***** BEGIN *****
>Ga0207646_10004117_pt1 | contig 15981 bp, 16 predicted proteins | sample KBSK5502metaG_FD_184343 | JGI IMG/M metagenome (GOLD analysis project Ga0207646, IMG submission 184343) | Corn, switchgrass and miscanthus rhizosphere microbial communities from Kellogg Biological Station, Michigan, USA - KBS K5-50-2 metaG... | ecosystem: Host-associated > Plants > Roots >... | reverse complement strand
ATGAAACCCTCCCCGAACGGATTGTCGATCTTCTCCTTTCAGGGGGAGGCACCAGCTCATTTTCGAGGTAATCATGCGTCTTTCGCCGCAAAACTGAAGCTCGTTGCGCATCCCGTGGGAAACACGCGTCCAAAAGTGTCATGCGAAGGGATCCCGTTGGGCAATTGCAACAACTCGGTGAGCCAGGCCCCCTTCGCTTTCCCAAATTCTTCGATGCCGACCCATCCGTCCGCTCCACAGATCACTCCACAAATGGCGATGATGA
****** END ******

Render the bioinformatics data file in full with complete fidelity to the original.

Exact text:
>Ga0207646_10004117_pt1 | contig 15981 bp, 16 predicted proteins | sample KBSK5502metaG_FD_184343 | JGI IMG/M metagenome (GOLD analysis project Ga0207646, IMG submission 184343) | Corn, switchgrass and miscanthus rhizosphere microbial communities from Kellogg Biological Station, Michigan, USA - KBS K5-50-2 metaG... | ecosystem: Host-associated > Plants > Roots >... | reverse complement strand
ATGAAACCCTCCCCGAACGGATTGTCGATCTTCTCCTTTCAGGGGGAGGCACCAGCTCATTTTCGAGGTAATCATGCGTCTTTCGCCGCAAAACTGAAGCTCGTTGCGCATCCCGTGGGAAACACGCGTCCAAAAGTGTCATGCGAAGGGATCCCGTTGGGCAATTGCAACAACTCGGTGAGCCAGGCCCCCTTCGCTTTCCCAAATTCTTCGATGCCGACCCATCCGTCCGCTCCACAGATCACTCCACAAATGGCGATGATGA